The cable going from the Y-Split to the earphones is of different material, more of the standard-made plastic cable.

HiFiMAN RE-600 - Wires

The earphones themselves are well built and are very lightweight. The side indicators are situated on the strain-relief of the earphones.

HiFiMAN RE-600 - Close-up
Overall the build quality is very good, although it would have been perfect with a better choice of cable.

Design, looks, comfort and isolation

The looks are decent, although I preferred the classier look of the RE-400s. With that said the RE-600s have a simple look to them, where it’s not trying to show off or be fancy. I do like the brushed aluminium look, which they have, due to a metal-esk finish on the back of the housing.

Due to them being quite low-profile earphones, like their brothers the RE-400s, the passive noise cancellation of the earphones isn’t great. They don’t block out much external noise for an in-ear. Don’t get me wrong they still do block out noise, but don’t expect to be fully immersed in your music whilst on your daily, busy commute.

HiFiMAN RE-600 - In-Ear Straight down



The RE-600s are extremely comfortable – this mainly comes down to them being very lightweight and small-factor sized earphones.
Having tiny earphones is always comfortable, and most of the time I couldn’t even feel them in-ear, as they were so light. Its lightweight nature reminded me of the Phonak Audeo PFE range, where you knew the earphones were there, but due to them being so light, they were extremely comfortable.

HiFiMAN RE-600 - In-Ear Over-the-ear

Sound Quality

The sound quality of the RE-600 was disappointing, a little like the RE-400 was to my ears. I felt, especially at the massive price increase from £75 for the RE-400s to the £320 price-tag for the RE-600s there should be a massive step-up in sound. Usually it’s found that a small increment makes a big price difference, but in this respect the increment was so small that I felt it mind-blowing as to why the RE-600 was so pricey. It’s not only when I compared it to its US prices, where the differences became apparent. In the US these come in at around £130, a massive £190 difference between the UK and US markets.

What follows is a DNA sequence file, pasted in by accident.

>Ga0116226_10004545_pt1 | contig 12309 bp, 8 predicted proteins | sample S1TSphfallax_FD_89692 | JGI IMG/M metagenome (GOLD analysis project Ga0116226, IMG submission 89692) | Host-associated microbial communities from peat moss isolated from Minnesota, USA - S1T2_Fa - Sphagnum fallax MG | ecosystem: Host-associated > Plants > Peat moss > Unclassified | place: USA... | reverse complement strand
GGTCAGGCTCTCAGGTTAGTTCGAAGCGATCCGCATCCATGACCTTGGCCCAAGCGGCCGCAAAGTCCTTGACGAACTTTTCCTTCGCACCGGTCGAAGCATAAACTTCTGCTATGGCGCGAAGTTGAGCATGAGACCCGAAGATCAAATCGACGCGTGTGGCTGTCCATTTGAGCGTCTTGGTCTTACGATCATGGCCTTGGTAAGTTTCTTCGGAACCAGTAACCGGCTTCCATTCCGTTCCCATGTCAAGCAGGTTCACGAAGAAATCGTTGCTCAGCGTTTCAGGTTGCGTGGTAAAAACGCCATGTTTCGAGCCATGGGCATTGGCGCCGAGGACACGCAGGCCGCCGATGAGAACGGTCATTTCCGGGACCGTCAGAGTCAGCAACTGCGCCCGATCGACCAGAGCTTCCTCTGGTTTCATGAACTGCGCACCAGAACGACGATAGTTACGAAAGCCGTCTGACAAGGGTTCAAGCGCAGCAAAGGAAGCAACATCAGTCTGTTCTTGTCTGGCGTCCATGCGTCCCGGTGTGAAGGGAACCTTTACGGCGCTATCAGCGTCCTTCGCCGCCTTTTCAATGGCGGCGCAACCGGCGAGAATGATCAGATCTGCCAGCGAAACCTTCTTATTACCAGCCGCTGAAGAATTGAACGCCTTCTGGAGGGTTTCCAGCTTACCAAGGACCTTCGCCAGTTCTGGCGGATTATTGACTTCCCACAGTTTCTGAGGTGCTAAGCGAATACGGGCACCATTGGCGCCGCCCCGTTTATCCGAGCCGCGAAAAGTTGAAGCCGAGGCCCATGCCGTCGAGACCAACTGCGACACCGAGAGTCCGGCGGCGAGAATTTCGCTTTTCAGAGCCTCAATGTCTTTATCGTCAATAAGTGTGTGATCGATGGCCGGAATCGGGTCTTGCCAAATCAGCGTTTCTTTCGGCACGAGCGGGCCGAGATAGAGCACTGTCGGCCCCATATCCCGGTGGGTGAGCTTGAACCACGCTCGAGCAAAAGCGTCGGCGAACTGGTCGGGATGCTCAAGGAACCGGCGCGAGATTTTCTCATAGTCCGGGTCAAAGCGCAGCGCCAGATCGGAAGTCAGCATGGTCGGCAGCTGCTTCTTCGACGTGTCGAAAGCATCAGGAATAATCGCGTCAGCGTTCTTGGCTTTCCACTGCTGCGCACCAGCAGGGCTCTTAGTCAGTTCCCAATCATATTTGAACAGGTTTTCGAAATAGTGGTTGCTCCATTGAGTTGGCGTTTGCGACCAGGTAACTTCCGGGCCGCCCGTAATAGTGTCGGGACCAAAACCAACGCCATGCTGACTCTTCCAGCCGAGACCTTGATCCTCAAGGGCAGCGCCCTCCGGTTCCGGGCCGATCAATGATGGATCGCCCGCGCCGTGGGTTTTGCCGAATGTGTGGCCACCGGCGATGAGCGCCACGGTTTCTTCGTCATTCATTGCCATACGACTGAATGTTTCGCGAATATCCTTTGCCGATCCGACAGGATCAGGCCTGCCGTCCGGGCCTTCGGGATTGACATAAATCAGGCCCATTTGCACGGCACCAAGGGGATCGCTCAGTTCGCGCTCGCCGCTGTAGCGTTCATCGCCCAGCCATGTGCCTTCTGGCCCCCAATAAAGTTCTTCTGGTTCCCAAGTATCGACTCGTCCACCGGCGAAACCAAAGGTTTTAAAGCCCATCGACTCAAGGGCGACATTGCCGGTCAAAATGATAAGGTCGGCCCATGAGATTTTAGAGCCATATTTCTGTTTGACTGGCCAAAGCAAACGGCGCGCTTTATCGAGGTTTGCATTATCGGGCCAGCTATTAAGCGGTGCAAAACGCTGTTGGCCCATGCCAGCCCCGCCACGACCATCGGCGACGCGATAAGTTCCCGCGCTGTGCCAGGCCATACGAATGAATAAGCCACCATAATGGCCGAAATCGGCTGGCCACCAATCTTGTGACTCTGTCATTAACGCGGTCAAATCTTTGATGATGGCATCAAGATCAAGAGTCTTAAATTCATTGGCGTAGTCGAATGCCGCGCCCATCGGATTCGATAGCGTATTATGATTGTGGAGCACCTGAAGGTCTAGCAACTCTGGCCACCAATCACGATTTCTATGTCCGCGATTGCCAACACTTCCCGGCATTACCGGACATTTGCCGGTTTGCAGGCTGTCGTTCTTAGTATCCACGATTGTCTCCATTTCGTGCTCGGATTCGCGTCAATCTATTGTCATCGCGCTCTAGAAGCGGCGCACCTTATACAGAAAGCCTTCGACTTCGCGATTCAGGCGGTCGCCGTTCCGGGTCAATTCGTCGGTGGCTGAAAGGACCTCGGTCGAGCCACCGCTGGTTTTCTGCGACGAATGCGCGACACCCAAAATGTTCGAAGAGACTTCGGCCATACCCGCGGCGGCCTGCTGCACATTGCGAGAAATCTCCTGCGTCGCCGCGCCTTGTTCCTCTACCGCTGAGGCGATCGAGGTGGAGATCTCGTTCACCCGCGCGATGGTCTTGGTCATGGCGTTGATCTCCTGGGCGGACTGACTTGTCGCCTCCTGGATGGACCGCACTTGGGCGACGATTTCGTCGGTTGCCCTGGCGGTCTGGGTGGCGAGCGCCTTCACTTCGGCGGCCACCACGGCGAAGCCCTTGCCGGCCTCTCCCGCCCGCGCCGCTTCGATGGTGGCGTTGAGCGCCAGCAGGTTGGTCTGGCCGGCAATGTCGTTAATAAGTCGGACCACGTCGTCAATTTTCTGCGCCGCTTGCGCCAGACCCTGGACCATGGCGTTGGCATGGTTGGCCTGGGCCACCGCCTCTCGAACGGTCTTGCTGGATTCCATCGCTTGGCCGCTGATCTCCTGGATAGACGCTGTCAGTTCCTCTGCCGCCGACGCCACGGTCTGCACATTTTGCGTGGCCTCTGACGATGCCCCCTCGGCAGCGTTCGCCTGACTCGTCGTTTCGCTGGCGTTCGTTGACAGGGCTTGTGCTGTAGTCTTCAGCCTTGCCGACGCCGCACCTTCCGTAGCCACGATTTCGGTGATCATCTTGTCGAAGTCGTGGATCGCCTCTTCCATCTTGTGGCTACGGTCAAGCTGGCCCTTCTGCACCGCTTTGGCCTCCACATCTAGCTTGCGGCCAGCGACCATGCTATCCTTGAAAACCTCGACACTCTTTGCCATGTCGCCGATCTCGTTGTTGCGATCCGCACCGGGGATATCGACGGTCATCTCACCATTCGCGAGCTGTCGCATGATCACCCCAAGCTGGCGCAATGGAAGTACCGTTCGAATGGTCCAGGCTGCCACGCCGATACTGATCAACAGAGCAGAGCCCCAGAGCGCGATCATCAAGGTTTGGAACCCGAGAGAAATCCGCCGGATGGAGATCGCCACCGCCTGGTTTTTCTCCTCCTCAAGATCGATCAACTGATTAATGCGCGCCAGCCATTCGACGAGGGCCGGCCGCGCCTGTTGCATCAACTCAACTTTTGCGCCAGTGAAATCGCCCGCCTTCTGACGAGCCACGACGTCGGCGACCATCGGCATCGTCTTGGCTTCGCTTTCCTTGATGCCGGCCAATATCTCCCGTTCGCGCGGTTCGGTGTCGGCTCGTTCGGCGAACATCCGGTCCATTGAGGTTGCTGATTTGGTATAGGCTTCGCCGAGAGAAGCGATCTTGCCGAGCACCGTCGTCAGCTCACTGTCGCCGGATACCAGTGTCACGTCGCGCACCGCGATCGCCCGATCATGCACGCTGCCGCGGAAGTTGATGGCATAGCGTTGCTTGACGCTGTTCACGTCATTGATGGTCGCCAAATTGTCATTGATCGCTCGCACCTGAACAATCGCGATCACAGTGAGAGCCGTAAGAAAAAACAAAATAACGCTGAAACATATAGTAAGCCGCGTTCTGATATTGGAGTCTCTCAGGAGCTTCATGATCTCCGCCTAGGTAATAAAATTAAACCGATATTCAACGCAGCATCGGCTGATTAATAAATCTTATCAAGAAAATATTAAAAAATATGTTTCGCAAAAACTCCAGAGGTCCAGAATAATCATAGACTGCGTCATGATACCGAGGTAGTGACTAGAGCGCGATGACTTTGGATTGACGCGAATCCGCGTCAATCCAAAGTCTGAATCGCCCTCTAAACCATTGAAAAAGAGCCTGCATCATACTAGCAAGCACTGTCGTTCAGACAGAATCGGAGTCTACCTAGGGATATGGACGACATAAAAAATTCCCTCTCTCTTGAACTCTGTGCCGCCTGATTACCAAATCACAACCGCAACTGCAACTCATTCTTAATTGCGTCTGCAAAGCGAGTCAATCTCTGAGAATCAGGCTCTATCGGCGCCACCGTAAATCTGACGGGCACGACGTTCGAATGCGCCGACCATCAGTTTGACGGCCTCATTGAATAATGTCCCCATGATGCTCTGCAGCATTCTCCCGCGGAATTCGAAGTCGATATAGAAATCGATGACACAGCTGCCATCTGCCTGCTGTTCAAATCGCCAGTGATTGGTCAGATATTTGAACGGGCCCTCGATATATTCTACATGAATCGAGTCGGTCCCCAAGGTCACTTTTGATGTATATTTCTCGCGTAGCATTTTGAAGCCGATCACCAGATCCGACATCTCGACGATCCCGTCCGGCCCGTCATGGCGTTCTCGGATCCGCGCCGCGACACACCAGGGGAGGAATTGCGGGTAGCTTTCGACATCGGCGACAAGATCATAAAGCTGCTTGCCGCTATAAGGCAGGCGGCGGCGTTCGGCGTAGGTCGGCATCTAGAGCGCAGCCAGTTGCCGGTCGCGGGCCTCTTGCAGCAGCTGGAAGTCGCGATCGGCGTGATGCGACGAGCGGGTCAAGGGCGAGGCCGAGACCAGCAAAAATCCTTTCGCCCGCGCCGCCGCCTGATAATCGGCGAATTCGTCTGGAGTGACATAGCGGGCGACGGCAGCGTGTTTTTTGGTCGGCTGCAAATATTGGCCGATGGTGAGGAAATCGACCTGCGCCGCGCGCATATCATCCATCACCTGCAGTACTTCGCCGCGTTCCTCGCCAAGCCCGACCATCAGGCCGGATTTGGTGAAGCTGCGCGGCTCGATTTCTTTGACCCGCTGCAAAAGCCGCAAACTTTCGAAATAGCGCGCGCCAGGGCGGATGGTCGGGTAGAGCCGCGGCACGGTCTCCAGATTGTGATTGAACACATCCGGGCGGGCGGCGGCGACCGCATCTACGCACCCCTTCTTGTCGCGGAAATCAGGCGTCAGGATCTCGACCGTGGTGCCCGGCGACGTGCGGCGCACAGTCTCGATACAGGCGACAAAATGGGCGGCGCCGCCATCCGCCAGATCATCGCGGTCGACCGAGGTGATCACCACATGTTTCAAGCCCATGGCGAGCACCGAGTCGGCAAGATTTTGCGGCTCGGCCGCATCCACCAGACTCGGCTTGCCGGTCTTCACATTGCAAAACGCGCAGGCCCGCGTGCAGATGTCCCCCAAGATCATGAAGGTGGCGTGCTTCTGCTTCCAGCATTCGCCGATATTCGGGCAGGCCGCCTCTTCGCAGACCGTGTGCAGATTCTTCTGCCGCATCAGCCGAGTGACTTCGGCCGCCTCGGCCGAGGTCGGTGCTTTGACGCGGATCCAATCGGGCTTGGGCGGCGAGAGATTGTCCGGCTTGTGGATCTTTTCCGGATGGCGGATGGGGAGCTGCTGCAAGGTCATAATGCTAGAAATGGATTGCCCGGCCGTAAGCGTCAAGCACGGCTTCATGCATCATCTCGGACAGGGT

HiFiMAN RE-600 - Drivers
When I then compare a £75 and a £130 earphone, the RE-400 vs the RE-600s this makes much more sense, that the incremental change is somewhat justified by the price spike. However, looking at it as a UK based reviewer, a £320 earphone – there’s absolutely no justification. I can’t see how the HiFiMAN can even begin to think that the RE-600s can compete with the likes of top-tier Shure, Westone, Audeo Phonak or even Sennheiser earphones!
As I’m in the UK, I base my reviews on UK prices – and no matter where I looked the £320 price-tag was present, which meant I would be reviewing these earphones at that price-tag and in-turn looking at the sound quality from a £320 set of earphones, not a £130 set.

In this respect, the RE-600s were a huge disappointment!

The lows were disappointing, as they were in the RE-400s. The sub-bass is near non-existent, whilst the mid-bass had hardly any impact. On the plus side there was a very slight improvement in its mid-bass presence over the RE-400s. The mid-bass was a little more present and had a little more impact on music. However it lacked any sort of meat to it and coupled with the lack of extension, it was disappointing, especially for its £320 price-tag.